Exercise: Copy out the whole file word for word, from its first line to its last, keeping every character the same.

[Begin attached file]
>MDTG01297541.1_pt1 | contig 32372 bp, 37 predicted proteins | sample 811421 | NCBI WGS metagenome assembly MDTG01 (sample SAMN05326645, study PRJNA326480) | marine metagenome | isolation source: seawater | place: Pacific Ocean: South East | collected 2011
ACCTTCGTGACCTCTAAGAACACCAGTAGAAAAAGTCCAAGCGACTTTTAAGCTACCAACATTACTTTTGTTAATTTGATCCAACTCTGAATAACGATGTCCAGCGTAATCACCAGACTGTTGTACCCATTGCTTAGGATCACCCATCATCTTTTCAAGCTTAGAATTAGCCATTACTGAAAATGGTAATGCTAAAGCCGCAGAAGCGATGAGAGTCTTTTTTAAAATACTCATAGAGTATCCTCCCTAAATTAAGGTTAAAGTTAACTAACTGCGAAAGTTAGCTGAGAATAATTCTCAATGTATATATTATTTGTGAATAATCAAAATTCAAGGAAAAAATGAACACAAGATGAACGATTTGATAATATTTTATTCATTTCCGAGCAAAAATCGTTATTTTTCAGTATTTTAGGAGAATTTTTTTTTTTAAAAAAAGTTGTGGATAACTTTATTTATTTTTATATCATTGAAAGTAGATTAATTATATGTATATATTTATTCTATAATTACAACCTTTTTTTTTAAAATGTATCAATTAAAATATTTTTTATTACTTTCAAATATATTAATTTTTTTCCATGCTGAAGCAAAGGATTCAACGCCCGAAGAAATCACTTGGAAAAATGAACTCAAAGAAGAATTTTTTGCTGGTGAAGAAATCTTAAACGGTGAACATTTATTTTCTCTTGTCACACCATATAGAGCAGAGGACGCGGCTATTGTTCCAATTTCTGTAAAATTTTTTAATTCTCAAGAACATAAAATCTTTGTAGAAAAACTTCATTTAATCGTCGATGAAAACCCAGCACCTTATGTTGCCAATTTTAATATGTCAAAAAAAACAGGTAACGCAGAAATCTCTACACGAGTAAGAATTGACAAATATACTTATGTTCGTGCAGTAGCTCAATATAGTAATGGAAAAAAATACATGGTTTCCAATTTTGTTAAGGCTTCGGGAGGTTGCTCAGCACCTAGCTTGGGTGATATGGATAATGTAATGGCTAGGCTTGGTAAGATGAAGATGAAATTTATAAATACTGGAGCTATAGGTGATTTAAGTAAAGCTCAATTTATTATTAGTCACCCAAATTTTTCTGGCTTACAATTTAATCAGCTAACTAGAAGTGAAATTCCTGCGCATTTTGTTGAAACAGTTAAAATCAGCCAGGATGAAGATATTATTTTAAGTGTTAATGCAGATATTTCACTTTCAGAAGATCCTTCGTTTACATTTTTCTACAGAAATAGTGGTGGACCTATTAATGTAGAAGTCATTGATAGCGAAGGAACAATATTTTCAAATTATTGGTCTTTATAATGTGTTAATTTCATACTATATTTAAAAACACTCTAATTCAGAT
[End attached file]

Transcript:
>MDTG01297541.1_pt1 | contig 32372 bp, 37 predicted proteins | sample 811421 | NCBI WGS metagenome assembly MDTG01 (sample SAMN05326645, study PRJNA326480) | marine metagenome | isolation source: seawater | place: Pacific Ocean: South East | collected 2011
ACCTTCGTGACCTCTAAGAACACCAGTAGAAAAAGTCCAAGCGACTTTTAAGCTACCAACATTACTTTTGTTAATTTGATCCAACTCTGAATAACGATGTCCAGCGTAATCACCAGACTGTTGTACCCATTGCTTAGGATCACCCATCATCTTTTCAAGCTTAGAATTAGCCATTACTGAAAATGGTAATGCTAAAGCCGCAGAAGCGATGAGAGTCTTTTTTAAAATACTCATAGAGTATCCTCCCTAAATTAAGGTTAAAGTTAACTAACTGCGAAAGTTAGCTGAGAATAATTCTCAATGTATATATTATTTGTGAATAATCAAAATTCAAGGAAAAAATGAACACAAGATGAACGATTTGATAATATTTTATTCATTTCCGAGCAAAAATCGTTATTTTTCAGTATTTTAGGAGAATTTTTTTTTTTAAAAAAAGTTGTGGATAACTTTATTTATTTTTATATCATTGAAAGTAGATTAATTATATGTATATATTTATTCTATAATTACAACCTTTTTTTTTAAAATGTATCAATTAAAATATTTTTTATTACTTTCAAATATATTAATTTTTTTCCATGCTGAAGCAAAGGATTCAACGCCCGAAGAAATCACTTGGAAAAATGAACTCAAAGAAGAATTTTTTGCTGGTGAAGAAATCTTAAACGGTGAACATTTATTTTCTCTTGTCACACCATATAGAGCAGAGGACGCGGCTATTGTTCCAATTTCTGTAAAATTTTTTAATTCTCAAGAACATAAAATCTTTGTAGAAAAACTTCATTTAATCGTCGATGAAAACCCAGCACCTTATGTTGCCAATTTTAATATGTCAAAAAAAACAGGTAACGCAGAAATCTCTACACGAGTAAGAATTGACAAATATACTTATGTTCGTGCAGTAGCTCAATATAGTAATGGAAAAAAATACATGGTTTCCAATTTTGTTAAGGCTTCGGGAGGTTGCTCAGCACCTAGCTTGGGTGATATGGATAATGTAATGGCTAGGCTTGGTAAGATGAAGATGAAATTTATAAATACTGGAGCTATAGGTGATTTAAGTAAAGCTCAATTTATTATTAGTCACCCAAATTTTTCTGGCTTACAATTTAATCAGCTAACTAGAAGTGAAATTCCTGCGCATTTTGTTGAAACAGTTAAAATCAGCCAGGATGAAGATATTATTTTAAGTGTTAATGCAGATATTTCACTTTCAGAAGATCCTTCGTTTACATTTTTCTACAGAAATAGTGGTGGACCTATTAATGTAGAAGTCATTGATAGCGAAGGAACAATATTTTCAAATTATTGGTCTTTATAATGTGTTAATTTCATACTATATTTAAAAACACTCTAATTCAGAT